Healthcare costs in the U.S. have soared from $240 billion in 1980 to $3.5 trillion in 20171. The 10% CAGR in spend has shot far above economic growth and has eaten into wage growth, as employers struggle to fund health plans for their workers. Today, healthcare accounts for 18% of U.S. GDP and costs about $10,000 per capita in PPP terms – approximately double the OECD average.
Unfortunately, the additional investment is not rewarded with superior health outcomes. The U.S. has one of the highest rates of obesity among Organisation for Economic Co-operation and Development (OECD) countries and double the infant mortality rate of the OECD average.
The entire system is bloated, but health insurance is the category whose share of total spend has spiked most significantly. Inevitably, this has made the insurance industry the focal point for finding efficiencies and driving down costs in the system overall.
Although the situation is particularly severe in the U.S., healthcare costs have risen globally whether the system is nationalized (e.g. U.K. and Japan), self-pay (e.g. Brazil), or a hybrid of public and private insurance (e.g., U.S.). Besides demographic shifts – either aging in many developed nations or high birth rates in some developing economies – healthcare costs careen toward crisis in countries that violate three principles of efficient healthcare delivery:
Promoting Prevention and Healthy Lifestyle Through a Focus on Robust Community Healthcare
Emerging countries such as Thailand have achieved comparable or superior outcomes to the U.S. by spending as little as $220 per capita in PPP terms2 (4% of GDP). Their efficiency stems from using low-cost primary care resources, such as GP practices, nursing facilities, diagnostic centers, pharmacists, and minor surgical clinics to address 80-90% of healthcare needs – often catching diseases before they become more acute. In many developed countries, such as France and Japan, health systems are shifting their center of gravity to community healthcare to reap similar efficiencies.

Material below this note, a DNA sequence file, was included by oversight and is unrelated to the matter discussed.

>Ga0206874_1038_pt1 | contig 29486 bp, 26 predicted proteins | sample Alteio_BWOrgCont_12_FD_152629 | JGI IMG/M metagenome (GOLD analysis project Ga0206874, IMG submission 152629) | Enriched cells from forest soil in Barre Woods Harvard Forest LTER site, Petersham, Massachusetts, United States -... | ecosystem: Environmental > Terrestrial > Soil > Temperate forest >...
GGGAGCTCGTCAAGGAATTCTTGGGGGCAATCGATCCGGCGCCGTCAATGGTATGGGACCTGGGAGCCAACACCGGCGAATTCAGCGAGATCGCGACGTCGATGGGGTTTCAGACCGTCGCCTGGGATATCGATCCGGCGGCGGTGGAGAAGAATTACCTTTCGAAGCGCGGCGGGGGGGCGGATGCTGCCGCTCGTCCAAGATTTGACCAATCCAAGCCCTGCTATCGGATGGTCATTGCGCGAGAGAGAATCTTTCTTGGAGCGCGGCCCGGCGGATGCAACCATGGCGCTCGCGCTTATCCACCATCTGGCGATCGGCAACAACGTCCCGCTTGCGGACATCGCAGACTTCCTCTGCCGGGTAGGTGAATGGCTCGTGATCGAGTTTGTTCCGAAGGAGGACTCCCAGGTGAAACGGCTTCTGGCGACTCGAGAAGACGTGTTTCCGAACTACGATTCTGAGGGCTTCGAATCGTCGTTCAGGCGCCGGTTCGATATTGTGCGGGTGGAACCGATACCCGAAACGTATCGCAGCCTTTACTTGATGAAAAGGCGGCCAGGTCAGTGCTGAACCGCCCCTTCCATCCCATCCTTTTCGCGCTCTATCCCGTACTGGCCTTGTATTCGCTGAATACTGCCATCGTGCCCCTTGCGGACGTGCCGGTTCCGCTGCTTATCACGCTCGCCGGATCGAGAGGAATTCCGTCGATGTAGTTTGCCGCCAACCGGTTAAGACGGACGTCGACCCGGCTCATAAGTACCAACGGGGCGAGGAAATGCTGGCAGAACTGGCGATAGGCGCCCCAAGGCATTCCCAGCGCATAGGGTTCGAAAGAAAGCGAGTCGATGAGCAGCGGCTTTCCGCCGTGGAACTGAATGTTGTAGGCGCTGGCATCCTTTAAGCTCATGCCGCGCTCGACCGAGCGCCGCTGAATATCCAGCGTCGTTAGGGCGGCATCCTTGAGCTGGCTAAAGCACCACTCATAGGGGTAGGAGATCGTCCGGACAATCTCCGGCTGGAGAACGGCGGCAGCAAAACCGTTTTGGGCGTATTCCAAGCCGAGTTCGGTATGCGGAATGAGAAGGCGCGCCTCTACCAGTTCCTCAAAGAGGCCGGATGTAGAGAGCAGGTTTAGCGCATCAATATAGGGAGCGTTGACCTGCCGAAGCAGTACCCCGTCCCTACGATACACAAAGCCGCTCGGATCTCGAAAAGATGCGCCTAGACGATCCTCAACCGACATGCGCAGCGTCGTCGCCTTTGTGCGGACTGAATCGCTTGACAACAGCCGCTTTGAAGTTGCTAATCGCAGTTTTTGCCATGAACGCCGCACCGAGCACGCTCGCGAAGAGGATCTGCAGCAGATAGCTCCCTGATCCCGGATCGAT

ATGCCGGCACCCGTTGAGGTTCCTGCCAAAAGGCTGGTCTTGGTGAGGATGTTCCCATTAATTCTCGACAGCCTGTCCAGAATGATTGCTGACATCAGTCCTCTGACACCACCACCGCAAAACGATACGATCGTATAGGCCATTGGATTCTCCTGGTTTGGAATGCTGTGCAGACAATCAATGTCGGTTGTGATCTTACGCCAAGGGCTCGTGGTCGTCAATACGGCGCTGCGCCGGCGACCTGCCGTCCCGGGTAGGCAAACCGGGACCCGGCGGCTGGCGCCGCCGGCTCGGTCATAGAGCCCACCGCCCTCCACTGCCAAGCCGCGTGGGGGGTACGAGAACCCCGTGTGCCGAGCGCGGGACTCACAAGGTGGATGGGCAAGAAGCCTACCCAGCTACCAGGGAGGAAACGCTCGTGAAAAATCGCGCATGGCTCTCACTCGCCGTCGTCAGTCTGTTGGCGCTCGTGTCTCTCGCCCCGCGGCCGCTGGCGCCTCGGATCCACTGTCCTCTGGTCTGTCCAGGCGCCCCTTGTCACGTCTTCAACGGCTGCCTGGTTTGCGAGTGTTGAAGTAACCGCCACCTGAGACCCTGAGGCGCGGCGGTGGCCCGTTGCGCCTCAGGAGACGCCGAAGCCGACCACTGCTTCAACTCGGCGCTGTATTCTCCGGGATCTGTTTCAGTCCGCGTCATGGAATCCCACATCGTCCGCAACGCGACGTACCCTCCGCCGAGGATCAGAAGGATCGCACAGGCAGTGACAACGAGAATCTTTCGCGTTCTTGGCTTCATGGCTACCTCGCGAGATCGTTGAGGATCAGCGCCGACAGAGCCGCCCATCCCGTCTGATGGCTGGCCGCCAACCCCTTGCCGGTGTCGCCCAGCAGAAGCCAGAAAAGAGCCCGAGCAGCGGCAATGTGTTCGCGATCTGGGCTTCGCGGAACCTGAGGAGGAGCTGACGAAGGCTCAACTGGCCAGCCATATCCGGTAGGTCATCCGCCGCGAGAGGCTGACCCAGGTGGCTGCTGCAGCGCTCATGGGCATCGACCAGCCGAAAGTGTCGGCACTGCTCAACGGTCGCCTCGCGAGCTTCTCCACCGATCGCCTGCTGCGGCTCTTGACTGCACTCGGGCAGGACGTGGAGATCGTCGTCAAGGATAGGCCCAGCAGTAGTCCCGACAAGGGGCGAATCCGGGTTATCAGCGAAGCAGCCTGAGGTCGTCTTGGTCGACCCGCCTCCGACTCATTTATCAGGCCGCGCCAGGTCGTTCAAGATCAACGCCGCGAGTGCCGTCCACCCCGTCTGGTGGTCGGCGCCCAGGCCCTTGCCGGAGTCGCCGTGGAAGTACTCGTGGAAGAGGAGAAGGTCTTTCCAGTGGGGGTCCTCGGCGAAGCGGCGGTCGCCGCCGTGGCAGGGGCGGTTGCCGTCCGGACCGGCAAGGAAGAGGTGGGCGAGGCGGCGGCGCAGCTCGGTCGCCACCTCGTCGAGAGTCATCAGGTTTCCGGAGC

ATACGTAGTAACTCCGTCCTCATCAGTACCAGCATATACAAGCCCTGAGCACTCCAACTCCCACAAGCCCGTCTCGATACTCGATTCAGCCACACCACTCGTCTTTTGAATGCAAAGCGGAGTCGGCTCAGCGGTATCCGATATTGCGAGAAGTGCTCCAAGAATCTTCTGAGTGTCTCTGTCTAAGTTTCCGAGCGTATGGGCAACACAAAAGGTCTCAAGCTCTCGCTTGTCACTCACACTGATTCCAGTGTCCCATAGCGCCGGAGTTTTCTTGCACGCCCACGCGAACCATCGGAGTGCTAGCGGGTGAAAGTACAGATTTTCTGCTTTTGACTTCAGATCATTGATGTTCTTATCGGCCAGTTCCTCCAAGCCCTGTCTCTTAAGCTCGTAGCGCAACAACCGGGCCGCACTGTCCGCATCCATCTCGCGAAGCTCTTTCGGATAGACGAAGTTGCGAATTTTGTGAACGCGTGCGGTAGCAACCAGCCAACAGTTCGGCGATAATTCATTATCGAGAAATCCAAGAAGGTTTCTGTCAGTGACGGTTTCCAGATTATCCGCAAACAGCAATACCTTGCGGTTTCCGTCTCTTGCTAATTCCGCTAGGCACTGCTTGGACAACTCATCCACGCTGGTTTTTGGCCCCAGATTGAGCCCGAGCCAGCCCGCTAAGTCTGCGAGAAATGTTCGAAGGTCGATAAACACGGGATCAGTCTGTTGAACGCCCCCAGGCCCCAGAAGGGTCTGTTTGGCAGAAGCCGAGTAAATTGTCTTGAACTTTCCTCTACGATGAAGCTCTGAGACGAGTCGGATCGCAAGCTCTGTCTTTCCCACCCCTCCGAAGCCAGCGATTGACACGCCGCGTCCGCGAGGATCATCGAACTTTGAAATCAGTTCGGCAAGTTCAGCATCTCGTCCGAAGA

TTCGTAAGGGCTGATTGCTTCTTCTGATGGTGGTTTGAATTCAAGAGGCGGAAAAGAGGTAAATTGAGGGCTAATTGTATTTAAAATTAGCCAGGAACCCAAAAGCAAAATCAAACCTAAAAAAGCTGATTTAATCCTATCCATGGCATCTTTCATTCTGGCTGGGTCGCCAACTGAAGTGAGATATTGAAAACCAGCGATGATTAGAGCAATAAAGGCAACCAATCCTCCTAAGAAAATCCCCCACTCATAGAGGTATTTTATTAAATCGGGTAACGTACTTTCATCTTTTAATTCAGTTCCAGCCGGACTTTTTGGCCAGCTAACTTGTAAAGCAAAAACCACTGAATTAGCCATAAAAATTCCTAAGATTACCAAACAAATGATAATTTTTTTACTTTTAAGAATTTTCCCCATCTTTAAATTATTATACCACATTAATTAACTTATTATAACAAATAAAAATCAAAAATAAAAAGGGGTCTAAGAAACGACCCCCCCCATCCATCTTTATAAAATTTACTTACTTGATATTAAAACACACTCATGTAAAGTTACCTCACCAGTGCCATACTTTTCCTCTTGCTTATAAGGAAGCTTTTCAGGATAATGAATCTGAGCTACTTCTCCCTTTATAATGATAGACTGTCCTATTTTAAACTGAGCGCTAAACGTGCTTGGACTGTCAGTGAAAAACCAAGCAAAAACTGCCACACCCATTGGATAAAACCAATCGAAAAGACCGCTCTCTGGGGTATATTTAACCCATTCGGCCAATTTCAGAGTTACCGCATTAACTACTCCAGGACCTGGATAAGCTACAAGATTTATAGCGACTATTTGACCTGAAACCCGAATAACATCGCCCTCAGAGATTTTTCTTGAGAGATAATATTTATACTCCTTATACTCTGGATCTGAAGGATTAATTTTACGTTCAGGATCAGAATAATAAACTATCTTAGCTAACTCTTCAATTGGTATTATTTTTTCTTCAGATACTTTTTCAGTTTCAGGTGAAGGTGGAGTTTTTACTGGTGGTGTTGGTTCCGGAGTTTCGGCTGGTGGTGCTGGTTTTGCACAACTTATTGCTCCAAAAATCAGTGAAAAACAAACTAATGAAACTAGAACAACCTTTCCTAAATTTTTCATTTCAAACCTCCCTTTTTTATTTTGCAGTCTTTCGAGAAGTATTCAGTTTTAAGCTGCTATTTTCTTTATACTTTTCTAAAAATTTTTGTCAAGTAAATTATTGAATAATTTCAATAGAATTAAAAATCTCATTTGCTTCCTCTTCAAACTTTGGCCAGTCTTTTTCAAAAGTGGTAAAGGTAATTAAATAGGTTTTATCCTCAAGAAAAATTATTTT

Standardization of Protocols and Costs
It may seem like common sense that two patients presenting with the same symptoms and similar medical history would follow a similar protocol of diagnostic testing and therapy, with each step costing a similar amount. This is far from the case in the U.S. Standardization of medical protocols lags far behind most nationalized health systems and deviations in cost are staggering. For example, the cost of an appendix removal can range anywhere from $1,500 to $183,000 depending on the insurer. Worse still, it is often unclear how much a patient will pay out-of-pocket upfront once ancillary services are added in.
Incentivizing Healthcare Providers to Deliver High-Quality Outcomes
Any system based on fee-for-service, without controls on quality of care, is set up for abuses of over-treatment. For example, until recent legislative changes in the U.S. that reward lower readmission rates, hospitals stood to make more money if patients returned to be treated for complications following a procedure.
Most health systems fall short of these three ideals, but the dysfunctions in the U.S. model are particularly egregious. Over the previous decade, most “innovations” in U.S. health insurance have simply tried to shift the cost burden from employer to employees in the form of higher deductibles and copays. These schemes have often backfired by encouraging consumers to forego preventative care, only to pay more for acute treatments once their condition deteriorates. The market is crying out for new health insurance tech solutions that address more fundamental flaws in the system.